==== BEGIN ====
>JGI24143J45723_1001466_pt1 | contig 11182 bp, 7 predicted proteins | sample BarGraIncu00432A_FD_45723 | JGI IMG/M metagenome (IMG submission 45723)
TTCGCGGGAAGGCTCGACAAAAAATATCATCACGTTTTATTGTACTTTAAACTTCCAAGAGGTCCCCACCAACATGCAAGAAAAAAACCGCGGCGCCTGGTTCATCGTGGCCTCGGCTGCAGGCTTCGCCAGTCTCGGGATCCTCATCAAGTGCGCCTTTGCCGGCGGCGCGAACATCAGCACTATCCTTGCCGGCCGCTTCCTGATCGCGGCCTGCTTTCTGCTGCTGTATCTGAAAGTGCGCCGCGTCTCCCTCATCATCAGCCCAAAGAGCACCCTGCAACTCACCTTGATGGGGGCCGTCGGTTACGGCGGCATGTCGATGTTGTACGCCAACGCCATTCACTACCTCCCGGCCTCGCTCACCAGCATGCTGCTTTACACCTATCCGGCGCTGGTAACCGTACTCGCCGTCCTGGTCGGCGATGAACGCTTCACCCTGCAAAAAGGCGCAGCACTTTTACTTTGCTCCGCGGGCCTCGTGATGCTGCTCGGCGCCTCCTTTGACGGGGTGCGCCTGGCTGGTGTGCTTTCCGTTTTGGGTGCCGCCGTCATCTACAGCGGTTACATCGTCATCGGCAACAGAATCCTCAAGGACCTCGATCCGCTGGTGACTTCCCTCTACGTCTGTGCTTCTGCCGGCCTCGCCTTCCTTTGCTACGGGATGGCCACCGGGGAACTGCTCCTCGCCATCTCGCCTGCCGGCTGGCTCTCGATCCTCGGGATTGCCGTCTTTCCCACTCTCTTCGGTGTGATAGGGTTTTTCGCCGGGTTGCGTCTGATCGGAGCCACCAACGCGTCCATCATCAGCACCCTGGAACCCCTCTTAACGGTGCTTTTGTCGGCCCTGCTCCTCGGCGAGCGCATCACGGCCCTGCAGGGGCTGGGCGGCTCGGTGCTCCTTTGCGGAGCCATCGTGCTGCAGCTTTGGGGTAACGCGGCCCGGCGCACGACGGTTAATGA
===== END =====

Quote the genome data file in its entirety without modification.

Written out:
>JGI24143J45723_1001466_pt1 | contig 11182 bp, 7 predicted proteins | sample BarGraIncu00432A_FD_45723 | JGI IMG/M metagenome (IMG submission 45723)
TTCGCGGGAAGGCTCGACAAAAAATATCATCACGTTTTATTGTACTTTAAACTTCCAAGAGGTCCCCACCAACATGCAAGAAAAAAACCGCGGCGCCTGGTTCATCGTGGCCTCGGCTGCAGGCTTCGCCAGTCTCGGGATCCTCATCAAGTGCGCCTTTGCCGGCGGCGCGAACATCAGCACTATCCTTGCCGGCCGCTTCCTGATCGCGGCCTGCTTTCTGCTGCTGTATCTGAAAGTGCGCCGCGTCTCCCTCATCATCAGCCCAAAGAGCACCCTGCAACTCACCTTGATGGGGGCCGTCGGTTACGGCGGCATGTCGATGTTGTACGCCAACGCCATTCACTACCTCCCGGCCTCGCTCACCAGCATGCTGCTTTACACCTATCCGGCGCTGGTAACCGTACTCGCCGTCCTGGTCGGCGATGAACGCTTCACCCTGCAAAAAGGCGCAGCACTTTTACTTTGCTCCGCGGGCCTCGTGATGCTGCTCGGCGCCTCCTTTGACGGGGTGCGCCTGGCTGGTGTGCTTTCCGTTTTGGGTGCCGCCGTCATCTACAGCGGTTACATCGTCATCGGCAACAGAATCCTCAAGGACCTCGATCCGCTGGTGACTTCCCTCTACGTCTGTGCTTCTGCCGGCCTCGCCTTCCTTTGCTACGGGATGGCCACCGGGGAACTGCTCCTCGCCATCTCGCCTGCCGGCTGGCTCTCGATCCTCGGGATTGCCGTCTTTCCCACTCTCTTCGGTGTGATAGGGTTTTTCGCCGGGTTGCGTCTGATCGGAGCCACCAACGCGTCCATCATCAGCACCCTGGAACCCCTCTTAACGGTGCTTTTGTCGGCCCTGCTCCTCGGCGAGCGCATCACGGCCCTGCAGGGGCTGGGCGGCTCGGTGCTCCTTTGCGGAGCCATCGTGCTGCAGCTTTGGGGTAACGCGGCCCGGCGCACGACGGTTAATGA